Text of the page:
At Christie’s evening sale of Impressionist and modern art on Nov. 3, the crowd was thinner than usual and the pace of bidding was measured and cautious.
NEW YORK—At Christie’s evening sale of Impressionist and modern art on Nov. 3, the crowd was thinner than usual and the pace of bidding was measured and cautious. The sale brought in a total of $65.7million, short of the overall estimate of $68.6million/97.1million. Of the 40 lots on offer, 28, or 70 percent, found buyers; by value, the auction was 71 percent sold. The total was considerably lower than that of Christie’s spring sale, a midestimate $102.8million for 48 lots offered, of which 38, or 79 percent, were sold.
Buyers were clearly in charge. Christie’s failed to sell its top-estimated lot, Pablo Picasso’s Tête de femme, 1943. The brightly colored portrait of Picasso’s lover Dora Maar had been owned for the past decade by the same collector, who had acquired it from dealer Dominique Lévy. Bidding was scant, and the work, estimated at $7million/10million, was passed over at $6.4million.
With the failure of the Picasso, the top lot of the sale was the catalogue cover lot, Edgar Degas’s soft pastel Danseuses, circa 1896, which depicts a seated dancer rubbing her foot, flanked by another dancer who rests her head on her arm. Estimated at $7million/9million, the work sold for $10.7million to an Asian collector on the phone with Ken Yeh, Christie’s deputy chairman, Asia.
The second-highest lot, and one of the few to inspire lively bidding that evening, was Auguste Rodin’s bronze sculpture Le Baiser, conceived in 1880–81 and cast between 1887 and 1901, which was estimated at $1.5million/2million. Bidding opened at $1.2million and rose quickly as about four bidders vied for the work simultaneously. The work sold for $6.35million (with premium) to private dealer Christopher Eykyn of Eykyn Maclean, New York.
Among other top lots that exceeded estimates were Tamara de Lempicka’s Portrait du Marquis Sommi, 1925, which was estimated at $2million/3million and sold for $4.3million, and Vasily Kandinsky’s abstract painting Winkelschwung, 1929, which sold for $2.7million to a European collector bidding over the phone.
Work by Kees van Dongen was in demand at both houses. Thé dans mon atelier, 1922–23, was sold to a U.S. collector for $2.8million (estimate: $2.5million/3.5million). La blouse noir, circa 1910, depicting a stylish Parisian girl with a blue headband against a white background, sold for $1.5million, at the high end of the $1million/1.5million estimate. Ten years ago, the consignor paid $442,500 for the painting at Sotheby’s in New York (estimate: $400,000/600,000).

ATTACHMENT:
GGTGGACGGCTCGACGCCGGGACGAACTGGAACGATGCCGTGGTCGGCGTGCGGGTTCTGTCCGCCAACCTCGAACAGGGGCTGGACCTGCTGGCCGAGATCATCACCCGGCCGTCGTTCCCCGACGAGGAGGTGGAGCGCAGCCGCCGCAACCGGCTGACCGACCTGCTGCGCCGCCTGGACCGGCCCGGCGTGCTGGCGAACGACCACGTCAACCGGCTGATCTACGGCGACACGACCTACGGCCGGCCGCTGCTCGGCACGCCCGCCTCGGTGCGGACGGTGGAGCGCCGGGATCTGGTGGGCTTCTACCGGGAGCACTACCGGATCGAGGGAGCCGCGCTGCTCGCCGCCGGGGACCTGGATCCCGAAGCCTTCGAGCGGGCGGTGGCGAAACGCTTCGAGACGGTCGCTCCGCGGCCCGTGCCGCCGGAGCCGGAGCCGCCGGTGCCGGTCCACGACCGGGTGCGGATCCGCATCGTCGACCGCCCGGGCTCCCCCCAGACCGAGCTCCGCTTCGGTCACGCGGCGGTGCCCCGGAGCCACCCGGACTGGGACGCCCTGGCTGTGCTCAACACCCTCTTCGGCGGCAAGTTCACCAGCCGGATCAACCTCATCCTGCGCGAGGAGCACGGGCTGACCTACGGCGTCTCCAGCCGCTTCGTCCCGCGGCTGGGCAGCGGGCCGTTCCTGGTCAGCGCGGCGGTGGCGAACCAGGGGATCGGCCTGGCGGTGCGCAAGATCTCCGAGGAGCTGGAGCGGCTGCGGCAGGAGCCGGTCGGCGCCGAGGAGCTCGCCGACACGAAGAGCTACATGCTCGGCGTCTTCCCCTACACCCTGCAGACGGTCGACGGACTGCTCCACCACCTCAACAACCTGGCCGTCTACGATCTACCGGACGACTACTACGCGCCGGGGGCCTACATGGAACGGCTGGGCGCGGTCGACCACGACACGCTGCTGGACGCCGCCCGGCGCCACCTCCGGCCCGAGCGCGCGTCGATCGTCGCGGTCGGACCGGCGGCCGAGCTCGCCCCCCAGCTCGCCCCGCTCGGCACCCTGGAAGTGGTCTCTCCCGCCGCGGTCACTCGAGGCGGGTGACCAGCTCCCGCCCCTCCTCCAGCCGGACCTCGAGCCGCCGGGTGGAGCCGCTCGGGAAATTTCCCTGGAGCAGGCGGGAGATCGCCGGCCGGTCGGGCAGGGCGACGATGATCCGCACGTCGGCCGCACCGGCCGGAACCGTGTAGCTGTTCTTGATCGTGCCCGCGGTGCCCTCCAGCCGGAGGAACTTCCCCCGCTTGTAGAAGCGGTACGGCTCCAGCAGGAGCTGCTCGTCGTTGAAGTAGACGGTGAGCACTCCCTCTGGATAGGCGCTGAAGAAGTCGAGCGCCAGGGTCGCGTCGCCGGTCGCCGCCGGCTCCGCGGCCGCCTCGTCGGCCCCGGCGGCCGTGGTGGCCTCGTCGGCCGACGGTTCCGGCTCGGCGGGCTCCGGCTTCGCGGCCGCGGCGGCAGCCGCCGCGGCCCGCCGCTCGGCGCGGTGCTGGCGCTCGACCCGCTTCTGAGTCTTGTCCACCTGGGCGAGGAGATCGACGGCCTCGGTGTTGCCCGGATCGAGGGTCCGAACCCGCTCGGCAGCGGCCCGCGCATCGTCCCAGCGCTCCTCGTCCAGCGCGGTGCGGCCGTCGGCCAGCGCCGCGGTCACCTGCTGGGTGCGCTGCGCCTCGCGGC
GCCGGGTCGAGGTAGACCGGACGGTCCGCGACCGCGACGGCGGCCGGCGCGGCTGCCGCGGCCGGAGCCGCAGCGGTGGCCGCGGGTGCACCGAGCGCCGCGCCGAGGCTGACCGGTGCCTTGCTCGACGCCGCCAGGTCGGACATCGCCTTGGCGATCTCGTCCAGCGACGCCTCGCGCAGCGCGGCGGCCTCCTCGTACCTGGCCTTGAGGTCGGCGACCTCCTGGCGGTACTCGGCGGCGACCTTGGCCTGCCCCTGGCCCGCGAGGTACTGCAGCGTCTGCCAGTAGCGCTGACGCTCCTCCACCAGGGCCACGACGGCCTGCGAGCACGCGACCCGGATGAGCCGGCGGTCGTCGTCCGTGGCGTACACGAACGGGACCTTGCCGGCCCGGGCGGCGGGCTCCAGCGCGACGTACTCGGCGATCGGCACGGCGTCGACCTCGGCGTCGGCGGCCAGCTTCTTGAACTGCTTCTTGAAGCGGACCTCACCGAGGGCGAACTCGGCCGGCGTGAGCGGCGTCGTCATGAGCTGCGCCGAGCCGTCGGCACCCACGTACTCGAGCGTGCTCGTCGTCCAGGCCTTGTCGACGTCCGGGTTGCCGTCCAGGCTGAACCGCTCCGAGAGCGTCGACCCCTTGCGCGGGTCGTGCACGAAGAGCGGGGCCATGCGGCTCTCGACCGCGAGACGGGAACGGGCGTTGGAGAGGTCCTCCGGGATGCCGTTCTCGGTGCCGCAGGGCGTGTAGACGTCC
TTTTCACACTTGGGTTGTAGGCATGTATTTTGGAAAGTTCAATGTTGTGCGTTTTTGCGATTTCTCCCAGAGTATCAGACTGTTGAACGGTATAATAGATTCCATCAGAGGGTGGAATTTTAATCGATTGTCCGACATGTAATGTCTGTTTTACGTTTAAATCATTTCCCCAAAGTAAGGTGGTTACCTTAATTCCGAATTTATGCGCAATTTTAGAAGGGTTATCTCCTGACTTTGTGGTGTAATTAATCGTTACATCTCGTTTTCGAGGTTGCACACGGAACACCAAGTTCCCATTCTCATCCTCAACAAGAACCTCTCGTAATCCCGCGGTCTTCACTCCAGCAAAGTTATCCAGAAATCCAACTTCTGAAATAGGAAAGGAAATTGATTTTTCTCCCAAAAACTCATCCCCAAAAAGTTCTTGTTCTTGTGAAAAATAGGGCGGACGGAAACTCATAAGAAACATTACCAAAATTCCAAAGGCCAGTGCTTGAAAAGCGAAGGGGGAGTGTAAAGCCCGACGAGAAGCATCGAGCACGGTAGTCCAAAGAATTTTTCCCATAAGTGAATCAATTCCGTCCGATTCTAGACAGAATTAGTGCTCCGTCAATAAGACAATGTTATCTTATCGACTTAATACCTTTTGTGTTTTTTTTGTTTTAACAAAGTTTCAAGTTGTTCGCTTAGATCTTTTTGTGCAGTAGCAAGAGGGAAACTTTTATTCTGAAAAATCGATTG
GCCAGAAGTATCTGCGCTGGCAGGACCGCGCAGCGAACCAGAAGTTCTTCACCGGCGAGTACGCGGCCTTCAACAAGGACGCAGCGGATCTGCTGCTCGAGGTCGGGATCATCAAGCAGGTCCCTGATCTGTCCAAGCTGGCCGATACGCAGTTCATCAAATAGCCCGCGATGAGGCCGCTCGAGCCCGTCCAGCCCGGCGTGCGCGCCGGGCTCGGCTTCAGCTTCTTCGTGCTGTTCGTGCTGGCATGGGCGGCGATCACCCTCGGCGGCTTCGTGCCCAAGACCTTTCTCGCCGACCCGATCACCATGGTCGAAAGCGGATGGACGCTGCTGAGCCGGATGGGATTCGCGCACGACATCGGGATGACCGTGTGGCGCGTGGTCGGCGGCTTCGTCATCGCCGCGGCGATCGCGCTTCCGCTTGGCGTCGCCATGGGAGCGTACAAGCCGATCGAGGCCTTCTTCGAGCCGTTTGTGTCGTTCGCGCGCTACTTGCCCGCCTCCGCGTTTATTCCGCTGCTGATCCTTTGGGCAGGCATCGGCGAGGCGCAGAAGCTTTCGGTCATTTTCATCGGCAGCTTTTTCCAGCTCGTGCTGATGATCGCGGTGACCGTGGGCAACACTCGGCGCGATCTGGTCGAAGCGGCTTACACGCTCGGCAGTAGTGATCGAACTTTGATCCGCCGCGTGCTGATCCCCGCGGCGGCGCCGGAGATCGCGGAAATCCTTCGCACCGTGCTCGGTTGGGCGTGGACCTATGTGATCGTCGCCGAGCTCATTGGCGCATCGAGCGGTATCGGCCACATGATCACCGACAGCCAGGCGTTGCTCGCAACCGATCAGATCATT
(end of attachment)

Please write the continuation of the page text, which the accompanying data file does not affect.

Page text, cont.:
Visage féminin, profil, 1960, a Picasso portrait of a woman in black and brown against a bright green background, also yielded a solid return for its consignor. The painting had been acquired at a day sale at Christie’s in November 2002 for $394,500 on a $300,000/400,000 estimate. Now estimated at $600,000/900,000, it was sold for $1.3million. The same work had also sold at Christie’s in London in November 1989, at the height of the previous art market boom. Estimated then at £400,000/500,000 ($630,000/787,00), it was sold for £440,000 ($692,150). Another lot that had greatly appreciated in value was Nu dans la plaine de Rosas, 1942, an oil by Salvador Dalí. The painting, which was estimated at $2million/3million, sold for $4million. At a Christie’s sale in London in June 2002, the same work sold for £468,650 ($697,395) on an estimate of £300,000/500,000.
Besides the Picasso, other high profile buy-ins included Piet Mondrian’s Composition II, with Red, 1926. It was reportedly consigned by the Nahmad family of art dealers, who had acquired it in June 2004 at Christie’s in London for £1.6million ($2.97million) against an estimate of £1million/1.5million. This time it carried an estimate of $4.5million/6.5million, but was bought in when bidding went no higher than $4.1million. Observers said the estimate was too aggressive and was likely based, in part, on the record $27.2million paid for the artist’s Composition avec bleu, rouge, jaune et noir, 1922, at the Yves Saint Laurent sale at Christie’s in Paris last February (ANL, 3/3/09).
In an e-mail to ARTnewsletter after the sale, dealer Paul Gray, of the Richard Gray Gallery, Chicago and New York, wrote that since the “meager amount of recession-induced ‘pressured selling’ was wrung out of the market by June,” secondary-market dealers and auctioneers are faced with “the usual reluctant sellers again, as was true before last fall.” Gray said that in such an environment, sellers prefer private sales to public ones, as evidenced by the lack of major auction consignments while major works are still changing hands privately. “Nevertheless,” he wrote, “Christie’s got valuations right on 70 percent of their available lots last night and that is no small task at the moment.”